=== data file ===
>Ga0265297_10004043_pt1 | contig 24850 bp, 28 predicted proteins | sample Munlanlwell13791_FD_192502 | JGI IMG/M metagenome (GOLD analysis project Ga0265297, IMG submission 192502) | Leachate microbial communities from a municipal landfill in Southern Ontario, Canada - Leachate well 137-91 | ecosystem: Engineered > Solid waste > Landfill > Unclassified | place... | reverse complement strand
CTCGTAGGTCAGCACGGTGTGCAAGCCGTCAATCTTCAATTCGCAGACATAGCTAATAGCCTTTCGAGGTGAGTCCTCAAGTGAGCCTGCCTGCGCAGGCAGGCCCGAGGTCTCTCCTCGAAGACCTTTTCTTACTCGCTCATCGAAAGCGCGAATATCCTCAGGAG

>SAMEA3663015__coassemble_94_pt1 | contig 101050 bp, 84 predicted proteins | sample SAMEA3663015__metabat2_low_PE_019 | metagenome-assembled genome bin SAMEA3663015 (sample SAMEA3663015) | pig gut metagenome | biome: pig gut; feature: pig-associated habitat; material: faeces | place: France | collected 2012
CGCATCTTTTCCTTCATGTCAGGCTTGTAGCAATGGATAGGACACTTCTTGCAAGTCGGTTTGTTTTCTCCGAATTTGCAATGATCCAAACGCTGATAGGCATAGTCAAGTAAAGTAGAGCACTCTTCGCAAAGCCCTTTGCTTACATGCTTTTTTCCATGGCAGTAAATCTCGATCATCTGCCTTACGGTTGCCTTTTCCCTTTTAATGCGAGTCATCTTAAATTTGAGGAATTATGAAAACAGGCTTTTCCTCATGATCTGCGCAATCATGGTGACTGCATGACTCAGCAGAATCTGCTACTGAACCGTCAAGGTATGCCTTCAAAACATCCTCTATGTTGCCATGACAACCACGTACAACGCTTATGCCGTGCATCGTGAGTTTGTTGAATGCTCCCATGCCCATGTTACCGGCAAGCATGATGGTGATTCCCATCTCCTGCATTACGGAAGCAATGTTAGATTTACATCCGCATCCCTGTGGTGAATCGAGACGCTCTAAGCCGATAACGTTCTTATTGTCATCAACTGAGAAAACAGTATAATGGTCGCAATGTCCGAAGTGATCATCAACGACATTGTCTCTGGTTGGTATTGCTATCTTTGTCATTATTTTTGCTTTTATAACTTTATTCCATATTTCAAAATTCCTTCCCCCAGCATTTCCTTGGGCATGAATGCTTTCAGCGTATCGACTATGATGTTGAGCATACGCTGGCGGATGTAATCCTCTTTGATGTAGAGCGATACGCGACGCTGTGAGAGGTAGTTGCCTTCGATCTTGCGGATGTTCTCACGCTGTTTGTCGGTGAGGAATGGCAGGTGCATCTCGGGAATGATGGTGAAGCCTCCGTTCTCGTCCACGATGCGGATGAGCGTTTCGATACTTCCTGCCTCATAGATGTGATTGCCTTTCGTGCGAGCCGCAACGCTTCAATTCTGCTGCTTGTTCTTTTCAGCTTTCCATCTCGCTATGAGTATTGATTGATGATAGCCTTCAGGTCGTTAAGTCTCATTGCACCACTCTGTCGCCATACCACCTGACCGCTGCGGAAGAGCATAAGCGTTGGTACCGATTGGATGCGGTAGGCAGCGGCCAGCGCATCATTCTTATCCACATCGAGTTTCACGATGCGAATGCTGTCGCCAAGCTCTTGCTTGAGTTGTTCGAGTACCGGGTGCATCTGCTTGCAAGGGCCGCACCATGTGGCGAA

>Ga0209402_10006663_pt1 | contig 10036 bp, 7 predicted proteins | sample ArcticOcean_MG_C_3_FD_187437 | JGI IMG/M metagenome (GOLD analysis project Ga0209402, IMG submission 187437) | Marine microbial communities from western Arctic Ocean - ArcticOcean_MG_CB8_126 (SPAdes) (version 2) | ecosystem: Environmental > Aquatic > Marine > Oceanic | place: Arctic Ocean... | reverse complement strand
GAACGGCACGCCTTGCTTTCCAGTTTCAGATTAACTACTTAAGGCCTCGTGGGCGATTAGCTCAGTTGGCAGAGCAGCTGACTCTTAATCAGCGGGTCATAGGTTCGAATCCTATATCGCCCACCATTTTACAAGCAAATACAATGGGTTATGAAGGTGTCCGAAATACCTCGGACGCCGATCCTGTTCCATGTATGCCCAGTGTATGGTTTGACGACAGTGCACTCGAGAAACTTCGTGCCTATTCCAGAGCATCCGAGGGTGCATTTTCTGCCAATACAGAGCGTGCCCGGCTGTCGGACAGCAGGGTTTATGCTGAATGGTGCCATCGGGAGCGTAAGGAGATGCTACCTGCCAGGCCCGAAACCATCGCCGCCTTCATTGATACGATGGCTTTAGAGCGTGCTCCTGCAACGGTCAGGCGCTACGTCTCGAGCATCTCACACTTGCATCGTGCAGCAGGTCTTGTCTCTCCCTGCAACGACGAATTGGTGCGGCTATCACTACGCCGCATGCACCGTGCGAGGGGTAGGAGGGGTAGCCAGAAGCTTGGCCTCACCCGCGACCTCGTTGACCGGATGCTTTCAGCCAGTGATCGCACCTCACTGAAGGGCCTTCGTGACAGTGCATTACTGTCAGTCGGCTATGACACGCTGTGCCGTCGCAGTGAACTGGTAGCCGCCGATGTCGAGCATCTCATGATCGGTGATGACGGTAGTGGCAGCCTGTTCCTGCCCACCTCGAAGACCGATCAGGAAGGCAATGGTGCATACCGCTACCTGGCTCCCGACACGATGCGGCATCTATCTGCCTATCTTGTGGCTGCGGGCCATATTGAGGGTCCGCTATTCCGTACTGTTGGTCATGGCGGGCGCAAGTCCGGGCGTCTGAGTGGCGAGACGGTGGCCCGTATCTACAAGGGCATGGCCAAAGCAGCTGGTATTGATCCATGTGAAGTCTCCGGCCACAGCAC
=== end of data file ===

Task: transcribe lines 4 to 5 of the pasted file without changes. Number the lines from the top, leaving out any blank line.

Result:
CGCATCTTTTCCTTCATGTCAGGCTTGTAGCAATGGATAGGACACTTCTTGCAAGTCGGTTTGTTTTCTCCGAATTTGCAATGATCCAAACGCTGATAGGCATAGTCAAGTAAAGTAGAGCACTCTTCGCAAAGCCCTTTGCTTACATGCTTTTTTCCATGGCAGTAAATCTCGATCATCTGCCTTACGGTTGCCTTTTCCCTTTTAATGCGAGTCATCTTAAATTTGAGGAATTATGAAAACAGGCTTTTCCTCATGATCTGCGCAATCATGGTGACTGCATGACTCAGCAGAATCTGCTACTGAACCGTCAAGGTATGCCTTCAAAACATCCTCTATGTTGCCATGACAACCACGTACAACGCTTATGCCGTGCATCGTGAGTTTGTTGAATGCTCCCATGCCCATGTTACCGGCAAGCATGATGGTGATTCCCATCTCCTGCATTACGGAAGCAATGTTAGATTTACATCCGCATCCCTGTGGTGAATCGAGACGCTCTAAGCCGATAACGTTCTTATTGTCATCAACTGAGAAAACAGTATAATGGTCGCAATGTCCGAAGTGATCATCAACGACATTGTCTCTGGTTGGTATTGCTATCTTTGTCATTATTTTTGCTTTTATAACTTTATTCCATATTTCAAAATTCCTTCCCCCAGCATTTCCTTGGGCATGAATGCTTTCAGCGTATCGACTATGATGTTGAGCATACGCTGGCGGATGTAATCCTCTTTGATGTAGAGCGATACGCGACGCTGTGAGAGGTAGTTGCCTTCGATCTTGCGGATGTTCTCACGCTGTTTGTCGGTGAGGAATGGCAGGTGCATCTCGGGAATGATGGTGAAGCCTCCGTTCTCGTCCACGATGCGGATGAGCGTTTCGATACTTCCTGCCTCATAGATGTGATTGCCTTTCGTGCGAGCCGCAACGCTTCAATTCTGCTGCTTGTTCTTTTCAGCTTTCCATCTCGCTATGAGTATTGATTGATGATAGCCTTCAGGTCGTTAAGTCTCATTGCACCACTCTGTCGCCATACCACCTGACCGCTGCGGAAGAGCATAAGCGTTGGTACCGATTGGATGCGGTAGGCAGCGGCCAGCGCATCATTCTTATCCACATCGAGTTTCACGATGCGAATGCTGTCGCCAAGCTCTTGCTTGAGTTGTTCGAGTACCGGGTGCATCTGCTTGCAAGGGCCGCACCATGTGGCGAA

>Ga0209402_10006663_pt1 | contig 10036 bp, 7 predicted proteins | sample ArcticOcean_MG_C_3_FD_187437 | JGI IMG/M metagenome (GOLD analysis project Ga0209402, IMG submission 187437) | Marine microbial communities from western Arctic Ocean - ArcticOcean_MG_CB8_126 (SPAdes) (version 2) | ecosystem: Environmental > Aquatic > Marine > Oceanic | place: Arctic Ocean... | reverse complement strand